“Defense of Marriage Act” Ruled Unconstitutional

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A federal court has ruled that DOMA is unconstitutional, and that the Government discriminated against Edie Windsor after the death of her same-sex spouse. The decision joins four other federal courts that previously struck down DOMA.

“Edie” Windsor sued the government for failing to recognize her marriage, which was performed in Canada in 2007 and recognized by their home state, New York.

Windsor argued that DOMA violates the equal protection guarantee of the U.S. Constitution because it requires the government to treat same-sex couples that are legally married as though they were not, in fact, married.  When Thea Spyer died in 2009, she left all of her property to Windsor, including the apartment they shared. Because they were married, Spyer’s estate normally would have passed to her spouse without any estate tax. But because DOMA prevents recognition of the otherwise valid marriages of same-sex couples, Windsor had to pay more than $363,000 in federal estate taxes. Though they could not legally marry, they were together since 1967. Thea Spyer was diagnosed with multiple sclerosis, and Windsor helped her through her long battle with the disease.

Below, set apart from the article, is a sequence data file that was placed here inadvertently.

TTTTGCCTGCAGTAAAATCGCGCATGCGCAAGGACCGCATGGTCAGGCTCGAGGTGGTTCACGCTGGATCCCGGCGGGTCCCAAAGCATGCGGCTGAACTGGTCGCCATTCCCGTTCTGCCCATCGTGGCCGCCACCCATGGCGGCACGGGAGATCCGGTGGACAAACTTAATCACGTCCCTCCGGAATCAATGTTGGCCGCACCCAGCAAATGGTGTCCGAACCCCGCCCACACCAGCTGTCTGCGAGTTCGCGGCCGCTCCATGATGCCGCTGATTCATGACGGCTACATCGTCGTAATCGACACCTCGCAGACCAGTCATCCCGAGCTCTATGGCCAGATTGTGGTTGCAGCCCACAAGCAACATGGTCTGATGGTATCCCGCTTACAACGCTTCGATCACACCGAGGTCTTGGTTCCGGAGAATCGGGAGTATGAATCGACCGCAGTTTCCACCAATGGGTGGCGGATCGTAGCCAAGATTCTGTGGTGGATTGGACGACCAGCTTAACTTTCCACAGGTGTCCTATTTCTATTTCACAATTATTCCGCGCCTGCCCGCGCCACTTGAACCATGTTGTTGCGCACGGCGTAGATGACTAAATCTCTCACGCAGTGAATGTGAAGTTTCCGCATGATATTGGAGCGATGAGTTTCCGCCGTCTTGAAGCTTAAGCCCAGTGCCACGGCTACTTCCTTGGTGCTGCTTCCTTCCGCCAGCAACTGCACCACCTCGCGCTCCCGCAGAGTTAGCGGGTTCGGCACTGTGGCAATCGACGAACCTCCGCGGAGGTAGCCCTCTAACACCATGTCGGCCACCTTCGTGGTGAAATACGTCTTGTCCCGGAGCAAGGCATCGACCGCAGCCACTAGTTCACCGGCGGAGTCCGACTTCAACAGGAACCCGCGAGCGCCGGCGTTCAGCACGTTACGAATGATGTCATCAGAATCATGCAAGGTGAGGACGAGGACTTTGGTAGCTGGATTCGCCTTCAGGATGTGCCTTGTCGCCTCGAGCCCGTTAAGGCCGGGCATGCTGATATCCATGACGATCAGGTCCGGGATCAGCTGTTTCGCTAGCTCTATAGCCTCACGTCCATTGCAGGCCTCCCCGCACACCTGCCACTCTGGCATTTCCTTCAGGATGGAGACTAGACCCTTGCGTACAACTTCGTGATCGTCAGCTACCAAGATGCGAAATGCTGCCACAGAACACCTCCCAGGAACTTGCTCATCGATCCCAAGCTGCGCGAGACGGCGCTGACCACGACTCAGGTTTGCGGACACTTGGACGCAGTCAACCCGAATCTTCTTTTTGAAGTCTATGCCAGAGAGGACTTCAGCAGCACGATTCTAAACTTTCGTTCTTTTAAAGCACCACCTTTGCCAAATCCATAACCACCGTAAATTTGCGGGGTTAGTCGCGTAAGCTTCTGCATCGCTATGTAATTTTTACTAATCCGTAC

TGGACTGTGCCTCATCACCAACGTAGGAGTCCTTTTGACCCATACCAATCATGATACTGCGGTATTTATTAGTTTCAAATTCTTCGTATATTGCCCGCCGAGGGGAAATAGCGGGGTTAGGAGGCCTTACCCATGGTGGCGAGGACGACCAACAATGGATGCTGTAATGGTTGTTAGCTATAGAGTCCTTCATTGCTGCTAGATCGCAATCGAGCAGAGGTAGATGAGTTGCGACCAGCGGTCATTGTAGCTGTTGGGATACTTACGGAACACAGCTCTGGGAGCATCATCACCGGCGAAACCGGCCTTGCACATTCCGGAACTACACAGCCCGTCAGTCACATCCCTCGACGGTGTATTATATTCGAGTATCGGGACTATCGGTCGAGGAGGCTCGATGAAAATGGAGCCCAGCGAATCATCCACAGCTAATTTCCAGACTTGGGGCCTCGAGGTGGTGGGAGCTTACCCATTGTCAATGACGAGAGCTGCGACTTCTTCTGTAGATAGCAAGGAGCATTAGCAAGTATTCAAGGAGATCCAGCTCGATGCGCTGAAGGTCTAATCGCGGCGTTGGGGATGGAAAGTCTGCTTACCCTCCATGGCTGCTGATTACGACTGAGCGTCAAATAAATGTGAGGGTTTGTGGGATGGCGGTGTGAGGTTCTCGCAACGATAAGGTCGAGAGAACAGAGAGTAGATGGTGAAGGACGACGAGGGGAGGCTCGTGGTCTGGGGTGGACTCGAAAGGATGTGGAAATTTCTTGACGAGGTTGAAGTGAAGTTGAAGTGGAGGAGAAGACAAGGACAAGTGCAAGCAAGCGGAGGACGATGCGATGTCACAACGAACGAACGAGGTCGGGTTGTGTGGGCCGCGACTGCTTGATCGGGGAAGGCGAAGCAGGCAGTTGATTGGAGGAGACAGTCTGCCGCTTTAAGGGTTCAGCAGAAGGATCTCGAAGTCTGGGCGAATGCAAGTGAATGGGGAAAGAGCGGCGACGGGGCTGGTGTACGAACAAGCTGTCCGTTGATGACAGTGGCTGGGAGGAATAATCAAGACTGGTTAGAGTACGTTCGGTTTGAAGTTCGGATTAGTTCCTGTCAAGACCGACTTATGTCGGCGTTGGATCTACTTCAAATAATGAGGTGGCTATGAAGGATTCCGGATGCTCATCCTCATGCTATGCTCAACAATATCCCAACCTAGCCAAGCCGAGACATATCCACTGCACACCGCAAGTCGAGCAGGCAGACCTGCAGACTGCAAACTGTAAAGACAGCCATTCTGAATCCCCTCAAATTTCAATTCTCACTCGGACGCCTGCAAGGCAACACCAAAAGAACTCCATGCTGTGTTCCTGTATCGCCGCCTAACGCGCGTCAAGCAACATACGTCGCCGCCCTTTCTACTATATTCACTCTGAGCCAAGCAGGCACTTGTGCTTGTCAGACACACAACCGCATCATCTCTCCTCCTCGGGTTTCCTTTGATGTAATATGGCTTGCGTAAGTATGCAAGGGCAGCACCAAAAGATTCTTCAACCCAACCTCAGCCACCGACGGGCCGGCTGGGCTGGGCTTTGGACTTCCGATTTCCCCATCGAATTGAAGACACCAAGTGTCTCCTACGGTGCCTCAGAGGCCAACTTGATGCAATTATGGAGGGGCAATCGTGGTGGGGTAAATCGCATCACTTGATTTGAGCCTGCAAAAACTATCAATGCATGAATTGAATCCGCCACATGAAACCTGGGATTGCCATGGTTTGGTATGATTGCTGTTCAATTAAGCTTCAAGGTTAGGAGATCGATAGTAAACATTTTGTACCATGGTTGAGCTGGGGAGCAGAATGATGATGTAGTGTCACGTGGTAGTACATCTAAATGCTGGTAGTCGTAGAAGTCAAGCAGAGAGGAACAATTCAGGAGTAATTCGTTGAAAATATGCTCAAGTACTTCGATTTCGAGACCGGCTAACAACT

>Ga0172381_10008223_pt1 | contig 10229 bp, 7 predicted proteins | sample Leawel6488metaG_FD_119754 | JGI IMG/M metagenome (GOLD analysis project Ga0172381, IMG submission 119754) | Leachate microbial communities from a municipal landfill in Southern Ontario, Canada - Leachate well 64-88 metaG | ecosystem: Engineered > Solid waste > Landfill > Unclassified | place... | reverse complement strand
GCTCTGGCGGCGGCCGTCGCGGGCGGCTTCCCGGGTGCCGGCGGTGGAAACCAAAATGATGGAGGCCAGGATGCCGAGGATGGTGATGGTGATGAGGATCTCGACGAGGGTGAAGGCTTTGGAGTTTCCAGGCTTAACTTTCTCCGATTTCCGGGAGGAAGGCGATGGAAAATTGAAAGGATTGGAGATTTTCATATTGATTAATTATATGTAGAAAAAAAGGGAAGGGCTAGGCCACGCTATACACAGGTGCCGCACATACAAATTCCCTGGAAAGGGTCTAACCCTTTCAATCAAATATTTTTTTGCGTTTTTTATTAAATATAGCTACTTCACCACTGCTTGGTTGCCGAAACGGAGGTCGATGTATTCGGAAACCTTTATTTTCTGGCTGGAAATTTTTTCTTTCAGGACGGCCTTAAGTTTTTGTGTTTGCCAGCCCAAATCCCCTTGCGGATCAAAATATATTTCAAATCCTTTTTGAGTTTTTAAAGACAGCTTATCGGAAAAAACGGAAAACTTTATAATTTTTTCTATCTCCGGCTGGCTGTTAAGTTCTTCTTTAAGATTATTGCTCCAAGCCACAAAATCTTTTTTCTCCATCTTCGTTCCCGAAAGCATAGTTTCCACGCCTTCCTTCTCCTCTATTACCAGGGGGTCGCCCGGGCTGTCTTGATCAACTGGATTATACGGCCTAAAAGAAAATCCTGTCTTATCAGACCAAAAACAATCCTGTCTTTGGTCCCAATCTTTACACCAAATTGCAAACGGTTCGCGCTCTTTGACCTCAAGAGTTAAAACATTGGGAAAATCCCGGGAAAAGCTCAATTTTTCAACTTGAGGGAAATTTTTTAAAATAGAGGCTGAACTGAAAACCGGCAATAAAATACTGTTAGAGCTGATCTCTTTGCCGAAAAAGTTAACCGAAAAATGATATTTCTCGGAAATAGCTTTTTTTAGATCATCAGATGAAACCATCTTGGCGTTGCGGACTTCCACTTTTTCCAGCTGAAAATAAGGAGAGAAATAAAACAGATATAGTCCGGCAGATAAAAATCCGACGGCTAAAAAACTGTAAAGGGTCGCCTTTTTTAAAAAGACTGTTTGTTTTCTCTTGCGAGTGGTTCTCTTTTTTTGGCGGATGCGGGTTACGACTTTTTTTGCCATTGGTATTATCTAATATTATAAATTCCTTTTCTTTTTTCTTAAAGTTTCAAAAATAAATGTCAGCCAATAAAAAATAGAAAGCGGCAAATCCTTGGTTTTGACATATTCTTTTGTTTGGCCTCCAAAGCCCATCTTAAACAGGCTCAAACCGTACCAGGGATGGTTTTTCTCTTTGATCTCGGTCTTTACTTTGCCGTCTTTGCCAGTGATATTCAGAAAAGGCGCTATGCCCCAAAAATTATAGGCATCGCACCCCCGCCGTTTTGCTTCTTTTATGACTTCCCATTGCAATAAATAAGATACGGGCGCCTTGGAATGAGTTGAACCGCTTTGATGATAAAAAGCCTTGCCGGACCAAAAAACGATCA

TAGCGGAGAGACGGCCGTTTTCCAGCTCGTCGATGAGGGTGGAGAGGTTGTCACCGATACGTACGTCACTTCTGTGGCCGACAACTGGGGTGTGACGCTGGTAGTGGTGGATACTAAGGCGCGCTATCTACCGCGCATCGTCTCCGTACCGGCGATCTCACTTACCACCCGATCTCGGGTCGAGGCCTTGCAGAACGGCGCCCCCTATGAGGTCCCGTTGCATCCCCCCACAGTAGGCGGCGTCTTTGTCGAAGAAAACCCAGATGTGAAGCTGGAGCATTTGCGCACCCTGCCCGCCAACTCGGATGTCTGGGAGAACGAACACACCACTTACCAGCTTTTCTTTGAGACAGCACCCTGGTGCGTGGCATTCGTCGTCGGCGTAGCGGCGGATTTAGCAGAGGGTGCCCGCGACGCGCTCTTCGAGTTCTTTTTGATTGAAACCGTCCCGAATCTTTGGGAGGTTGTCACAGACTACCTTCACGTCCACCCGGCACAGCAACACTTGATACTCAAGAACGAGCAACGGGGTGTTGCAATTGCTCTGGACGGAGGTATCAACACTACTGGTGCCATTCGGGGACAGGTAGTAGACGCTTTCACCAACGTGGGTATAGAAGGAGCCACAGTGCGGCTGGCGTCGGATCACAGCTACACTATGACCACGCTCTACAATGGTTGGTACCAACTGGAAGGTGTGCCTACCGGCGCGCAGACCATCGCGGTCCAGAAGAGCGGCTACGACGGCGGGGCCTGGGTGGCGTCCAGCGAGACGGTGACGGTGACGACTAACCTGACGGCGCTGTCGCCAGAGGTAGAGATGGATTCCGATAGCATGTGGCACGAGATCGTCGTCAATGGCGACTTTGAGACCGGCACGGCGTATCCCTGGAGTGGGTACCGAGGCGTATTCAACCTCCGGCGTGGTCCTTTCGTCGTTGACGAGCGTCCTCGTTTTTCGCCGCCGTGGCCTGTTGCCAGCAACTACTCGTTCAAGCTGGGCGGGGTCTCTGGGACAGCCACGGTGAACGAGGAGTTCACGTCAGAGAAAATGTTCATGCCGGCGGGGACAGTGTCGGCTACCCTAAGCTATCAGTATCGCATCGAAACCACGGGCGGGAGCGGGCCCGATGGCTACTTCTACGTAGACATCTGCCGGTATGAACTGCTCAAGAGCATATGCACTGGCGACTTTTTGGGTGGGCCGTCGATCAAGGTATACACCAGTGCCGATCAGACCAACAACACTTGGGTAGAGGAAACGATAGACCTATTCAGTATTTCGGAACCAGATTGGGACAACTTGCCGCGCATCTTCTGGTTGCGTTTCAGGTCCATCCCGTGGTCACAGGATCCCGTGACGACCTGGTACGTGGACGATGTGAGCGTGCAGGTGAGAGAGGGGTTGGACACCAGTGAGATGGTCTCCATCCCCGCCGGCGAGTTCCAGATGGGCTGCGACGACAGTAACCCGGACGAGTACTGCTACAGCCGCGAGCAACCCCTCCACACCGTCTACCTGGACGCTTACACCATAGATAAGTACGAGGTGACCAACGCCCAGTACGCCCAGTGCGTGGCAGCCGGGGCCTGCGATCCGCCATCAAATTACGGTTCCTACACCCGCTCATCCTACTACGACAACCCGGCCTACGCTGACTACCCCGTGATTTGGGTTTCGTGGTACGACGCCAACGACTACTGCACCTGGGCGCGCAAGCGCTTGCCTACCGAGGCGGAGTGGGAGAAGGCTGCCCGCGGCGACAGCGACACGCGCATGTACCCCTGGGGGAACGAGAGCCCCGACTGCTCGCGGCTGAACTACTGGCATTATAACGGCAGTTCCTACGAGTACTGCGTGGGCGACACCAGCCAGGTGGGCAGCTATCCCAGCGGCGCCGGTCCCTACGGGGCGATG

“Thea and I shared our lives together for 44 years, and I miss her each and every day,” said Windsor. “It’s thrilling to have a court finally recognize how unfair it is for the government to have treated us as though we were strangers.”

“This decision adds to what has become an avalanche of decisions that DOMA can’t survive even the lowest level of scrutiny by the courts,” said James Esseks, Director of the ACLU’s Lesbian, Gay, Bisexual and Transgender Project.

“Although we expect the attorneys for the House of Representatives to appeal today’s decision, we are confident that it will be affirmed on appeal, and we hope that the court will do so expeditiously given that our client is 83 years old,” said Windsor’s attorney Roberta A. Kaplan (www.aclu.org/edie).

A federal court has ruled that DOMA is unconstitutional, and that the Government discriminated against Edie Windsor after the death of her same-sex spouse. The decision joins four other federal courts that previously struck down DOMA.